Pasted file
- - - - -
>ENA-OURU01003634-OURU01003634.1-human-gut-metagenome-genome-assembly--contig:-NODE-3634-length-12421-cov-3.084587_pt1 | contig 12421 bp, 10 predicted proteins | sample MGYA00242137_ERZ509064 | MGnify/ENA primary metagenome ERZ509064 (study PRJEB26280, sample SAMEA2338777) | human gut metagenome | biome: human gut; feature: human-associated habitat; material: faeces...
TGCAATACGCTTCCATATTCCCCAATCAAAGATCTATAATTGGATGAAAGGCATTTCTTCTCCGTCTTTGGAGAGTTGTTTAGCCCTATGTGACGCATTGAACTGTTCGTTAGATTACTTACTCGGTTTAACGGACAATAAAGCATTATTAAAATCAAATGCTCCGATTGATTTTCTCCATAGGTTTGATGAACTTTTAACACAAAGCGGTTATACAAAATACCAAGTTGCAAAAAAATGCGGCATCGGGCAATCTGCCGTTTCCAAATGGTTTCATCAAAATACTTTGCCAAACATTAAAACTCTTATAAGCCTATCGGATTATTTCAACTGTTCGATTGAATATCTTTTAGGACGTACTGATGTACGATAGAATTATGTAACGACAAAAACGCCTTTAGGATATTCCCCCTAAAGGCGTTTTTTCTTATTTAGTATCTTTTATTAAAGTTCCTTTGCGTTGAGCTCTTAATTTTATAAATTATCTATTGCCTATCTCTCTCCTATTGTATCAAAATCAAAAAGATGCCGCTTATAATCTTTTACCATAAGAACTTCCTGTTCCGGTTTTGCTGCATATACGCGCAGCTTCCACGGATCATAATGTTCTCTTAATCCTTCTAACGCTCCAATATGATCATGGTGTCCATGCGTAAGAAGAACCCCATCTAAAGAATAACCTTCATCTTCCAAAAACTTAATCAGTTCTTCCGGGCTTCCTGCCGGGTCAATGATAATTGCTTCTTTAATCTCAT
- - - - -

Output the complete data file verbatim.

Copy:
>ENA-OURU01003634-OURU01003634.1-human-gut-metagenome-genome-assembly--contig:-NODE-3634-length-12421-cov-3.084587_pt1 | contig 12421 bp, 10 predicted proteins | sample MGYA00242137_ERZ509064 | MGnify/ENA primary metagenome ERZ509064 (study PRJEB26280, sample SAMEA2338777) | human gut metagenome | biome: human gut; feature: human-associated habitat; material: faeces...
TGCAATACGCTTCCATATTCCCCAATCAAAGATCTATAATTGGATGAAAGGCATTTCTTCTCCGTCTTTGGAGAGTTGTTTAGCCCTATGTGACGCATTGAACTGTTCGTTAGATTACTTACTCGGTTTAACGGACAATAAAGCATTATTAAAATCAAATGCTCCGATTGATTTTCTCCATAGGTTTGATGAACTTTTAACACAAAGCGGTTATACAAAATACCAAGTTGCAAAAAAATGCGGCATCGGGCAATCTGCCGTTTCCAAATGGTTTCATCAAAATACTTTGCCAAACATTAAAACTCTTATAAGCCTATCGGATTATTTCAACTGTTCGATTGAATATCTTTTAGGACGTACTGATGTACGATAGAATTATGTAACGACAAAAACGCCTTTAGGATATTCCCCCTAAAGGCGTTTTTTCTTATTTAGTATCTTTTATTAAAGTTCCTTTGCGTTGAGCTCTTAATTTTATAAATTATCTATTGCCTATCTCTCTCCTATTGTATCAAAATCAAAAAGATGCCGCTTATAATCTTTTACCATAAGAACTTCCTGTTCCGGTTTTGCTGCATATACGCGCAGCTTCCACGGATCATAATGTTCTCTTAATCCTTCTAACGCTCCAATATGATCATGGTGTCCATGCGTAAGAAGAACCCCATCTAAAGAATAACCTTCATCTTCCAAAAACTTAATCAGTTCTTCCGGGCTTCCTGCCGGGTCAATGATAATTGCTTCTTTAATCTCAT